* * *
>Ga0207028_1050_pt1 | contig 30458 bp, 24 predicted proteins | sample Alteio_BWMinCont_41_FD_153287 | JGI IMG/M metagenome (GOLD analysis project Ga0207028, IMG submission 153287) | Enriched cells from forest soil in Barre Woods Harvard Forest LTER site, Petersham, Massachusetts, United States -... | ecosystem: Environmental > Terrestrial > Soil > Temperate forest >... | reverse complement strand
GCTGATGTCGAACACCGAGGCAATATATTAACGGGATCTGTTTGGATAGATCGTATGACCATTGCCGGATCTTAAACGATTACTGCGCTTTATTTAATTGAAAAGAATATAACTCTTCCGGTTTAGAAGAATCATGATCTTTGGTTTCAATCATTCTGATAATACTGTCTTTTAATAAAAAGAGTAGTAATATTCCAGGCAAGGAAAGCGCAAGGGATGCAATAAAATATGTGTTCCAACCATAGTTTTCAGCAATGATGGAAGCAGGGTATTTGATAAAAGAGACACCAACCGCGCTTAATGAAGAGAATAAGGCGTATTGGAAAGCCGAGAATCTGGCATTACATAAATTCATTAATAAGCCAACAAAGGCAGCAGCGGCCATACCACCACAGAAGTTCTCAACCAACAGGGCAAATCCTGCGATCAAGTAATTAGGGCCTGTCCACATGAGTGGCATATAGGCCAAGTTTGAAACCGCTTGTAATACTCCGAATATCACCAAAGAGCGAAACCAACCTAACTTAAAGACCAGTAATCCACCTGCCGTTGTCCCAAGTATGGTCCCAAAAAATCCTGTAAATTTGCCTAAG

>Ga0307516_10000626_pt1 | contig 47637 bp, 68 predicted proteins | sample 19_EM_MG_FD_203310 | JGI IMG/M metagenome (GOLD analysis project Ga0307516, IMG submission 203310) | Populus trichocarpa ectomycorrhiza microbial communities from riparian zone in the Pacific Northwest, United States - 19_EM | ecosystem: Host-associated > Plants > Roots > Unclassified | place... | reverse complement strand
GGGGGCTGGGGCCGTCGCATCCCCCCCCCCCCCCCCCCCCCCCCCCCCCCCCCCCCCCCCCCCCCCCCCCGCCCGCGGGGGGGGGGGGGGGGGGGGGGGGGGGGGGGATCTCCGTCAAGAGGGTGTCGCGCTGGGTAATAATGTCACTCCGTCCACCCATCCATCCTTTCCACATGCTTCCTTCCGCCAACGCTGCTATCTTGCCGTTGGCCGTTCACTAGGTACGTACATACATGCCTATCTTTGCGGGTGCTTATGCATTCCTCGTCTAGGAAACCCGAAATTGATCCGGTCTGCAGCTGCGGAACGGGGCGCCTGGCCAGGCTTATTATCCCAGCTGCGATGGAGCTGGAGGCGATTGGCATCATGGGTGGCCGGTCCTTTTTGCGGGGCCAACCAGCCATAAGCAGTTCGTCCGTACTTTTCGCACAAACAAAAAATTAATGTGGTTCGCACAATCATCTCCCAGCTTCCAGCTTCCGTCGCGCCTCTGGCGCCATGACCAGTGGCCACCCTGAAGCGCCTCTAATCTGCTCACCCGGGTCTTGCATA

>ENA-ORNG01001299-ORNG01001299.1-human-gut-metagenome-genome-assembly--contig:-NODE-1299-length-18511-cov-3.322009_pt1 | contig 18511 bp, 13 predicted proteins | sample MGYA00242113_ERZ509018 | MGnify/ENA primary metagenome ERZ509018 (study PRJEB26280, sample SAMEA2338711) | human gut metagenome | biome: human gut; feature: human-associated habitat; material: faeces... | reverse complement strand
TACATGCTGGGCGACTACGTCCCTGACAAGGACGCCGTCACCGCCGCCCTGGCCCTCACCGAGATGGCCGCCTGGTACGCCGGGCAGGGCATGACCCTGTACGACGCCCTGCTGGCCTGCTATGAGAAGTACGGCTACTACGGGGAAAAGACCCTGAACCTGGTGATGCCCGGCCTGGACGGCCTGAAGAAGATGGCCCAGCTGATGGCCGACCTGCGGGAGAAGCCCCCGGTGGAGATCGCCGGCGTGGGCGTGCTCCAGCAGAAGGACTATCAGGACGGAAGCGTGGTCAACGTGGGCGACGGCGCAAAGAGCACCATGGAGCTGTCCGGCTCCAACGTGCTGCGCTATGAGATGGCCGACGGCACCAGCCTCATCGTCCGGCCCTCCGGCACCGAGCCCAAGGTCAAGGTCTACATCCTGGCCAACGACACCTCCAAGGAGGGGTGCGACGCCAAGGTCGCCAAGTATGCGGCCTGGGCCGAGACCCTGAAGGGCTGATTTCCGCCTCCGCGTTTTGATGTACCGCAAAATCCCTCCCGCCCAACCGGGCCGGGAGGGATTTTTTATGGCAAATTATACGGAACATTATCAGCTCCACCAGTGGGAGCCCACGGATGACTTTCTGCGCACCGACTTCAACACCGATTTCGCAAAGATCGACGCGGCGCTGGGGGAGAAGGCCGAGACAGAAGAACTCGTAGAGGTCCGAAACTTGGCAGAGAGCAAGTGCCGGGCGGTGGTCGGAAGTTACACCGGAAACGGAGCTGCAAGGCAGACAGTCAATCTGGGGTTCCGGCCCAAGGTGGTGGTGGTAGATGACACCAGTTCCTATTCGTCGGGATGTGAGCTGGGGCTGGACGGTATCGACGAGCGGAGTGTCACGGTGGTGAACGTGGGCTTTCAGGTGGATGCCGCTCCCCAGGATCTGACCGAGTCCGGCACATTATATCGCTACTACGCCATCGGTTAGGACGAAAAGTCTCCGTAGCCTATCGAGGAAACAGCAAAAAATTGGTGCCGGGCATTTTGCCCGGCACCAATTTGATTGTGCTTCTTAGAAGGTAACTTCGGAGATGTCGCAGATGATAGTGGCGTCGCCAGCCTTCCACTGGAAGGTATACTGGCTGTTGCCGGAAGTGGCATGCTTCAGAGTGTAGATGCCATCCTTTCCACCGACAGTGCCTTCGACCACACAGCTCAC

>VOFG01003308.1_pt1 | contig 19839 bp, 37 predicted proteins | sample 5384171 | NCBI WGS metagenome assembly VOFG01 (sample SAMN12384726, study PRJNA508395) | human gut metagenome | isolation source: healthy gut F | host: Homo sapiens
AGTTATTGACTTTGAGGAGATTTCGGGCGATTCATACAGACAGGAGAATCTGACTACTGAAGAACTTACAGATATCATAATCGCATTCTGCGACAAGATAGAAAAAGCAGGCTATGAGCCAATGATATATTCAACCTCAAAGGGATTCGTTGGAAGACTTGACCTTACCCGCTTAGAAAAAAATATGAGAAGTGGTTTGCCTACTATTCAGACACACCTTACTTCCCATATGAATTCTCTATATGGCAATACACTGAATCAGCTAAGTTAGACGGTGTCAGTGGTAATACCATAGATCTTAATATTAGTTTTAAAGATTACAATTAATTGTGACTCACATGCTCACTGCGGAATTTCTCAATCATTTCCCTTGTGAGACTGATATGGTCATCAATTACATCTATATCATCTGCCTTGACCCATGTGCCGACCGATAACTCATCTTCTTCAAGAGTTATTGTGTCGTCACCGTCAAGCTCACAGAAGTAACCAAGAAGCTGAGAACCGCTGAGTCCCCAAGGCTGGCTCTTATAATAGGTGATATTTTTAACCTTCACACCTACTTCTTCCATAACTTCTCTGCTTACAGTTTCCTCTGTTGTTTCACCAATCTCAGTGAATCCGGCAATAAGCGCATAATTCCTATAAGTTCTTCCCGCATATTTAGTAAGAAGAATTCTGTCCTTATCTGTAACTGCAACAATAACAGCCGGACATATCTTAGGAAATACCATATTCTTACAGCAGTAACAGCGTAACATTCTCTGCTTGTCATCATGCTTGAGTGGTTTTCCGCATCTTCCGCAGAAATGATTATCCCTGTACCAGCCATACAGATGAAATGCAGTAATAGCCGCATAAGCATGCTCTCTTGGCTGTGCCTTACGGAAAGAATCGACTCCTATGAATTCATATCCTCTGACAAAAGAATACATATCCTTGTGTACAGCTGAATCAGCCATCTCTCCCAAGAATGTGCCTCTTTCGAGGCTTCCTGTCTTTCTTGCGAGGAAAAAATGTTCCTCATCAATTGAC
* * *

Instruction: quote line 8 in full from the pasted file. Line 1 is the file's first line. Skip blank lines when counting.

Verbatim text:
AGTTATTGACTTTGAGGAGATTTCGGGCGATTCATACAGACAGGAGAATCTGACTACTGAAGAACTTACAGATATCATAATCGCATTCTGCGACAAGATAGAAAAAGCAGGCTATGAGCCAATGATATATTCAACCTCAAAGGGATTCGTTGGAAGACTTGACCTTACCCGCTTAGAAAAAAATATGAGAAGTGGTTTGCCTACTATTCAGACACACCTTACTTCCCATATGAATTCTCTATATGGCAATACACTGAATCAGCTAAGTTAGACGGTGTCAGTGGTAATACCATAGATCTTAATATTAGTTTTAAAGATTACAATTAATTGTGACTCACATGCTCACTGCGGAATTTCTCAATCATTTCCCTTGTGAGACTGATATGGTCATCAATTACATCTATATCATCTGCCTTGACCCATGTGCCGACCGATAACTCATCTTCTTCAAGAGTTATTGTGTCGTCACCGTCAAGCTCACAGAAGTAACCAAGAAGCTGAGAACCGCTGAGTCCCCAAGGCTGGCTCTTATAATAGGTGATATTTTTAACCTTCACACCTACTTCTTCCATAACTTCTCTGCTTACAGTTTCCTCTGTTGTTTCACCAATCTCAGTGAATCCGGCAATAAGCGCATAATTCCTATAAGTTCTTCCCGCATATTTAGTAAGAAGAATTCTGTCCTTATCTGTAACTGCAACAATAACAGCCGGACATATCTTAGGAAATACCATATTCTTACAGCAGTAACAGCGTAACATTCTCTGCTTGTCATCATGCTTGAGTGGTTTTCCGCATCTTCCGCAGAAATGATTATCCCTGTACCAGCCATACAGATGAAATGCAGTAATAGCCGCATAAGCATGCTCTCTTGGCTGTGCCTTACGGAAAGAATCGACTCCTATGAATTCATATCCTCTGACAAAAGAATACATATCCTTGTGTACAGCTGAATCAGCCATCTCTCCCAAGAATGTGCCTCTTTCGAGGCTTCCTGTCTTTCTTGCGAGGAAAAAATGTTCCTCATCAATTGAC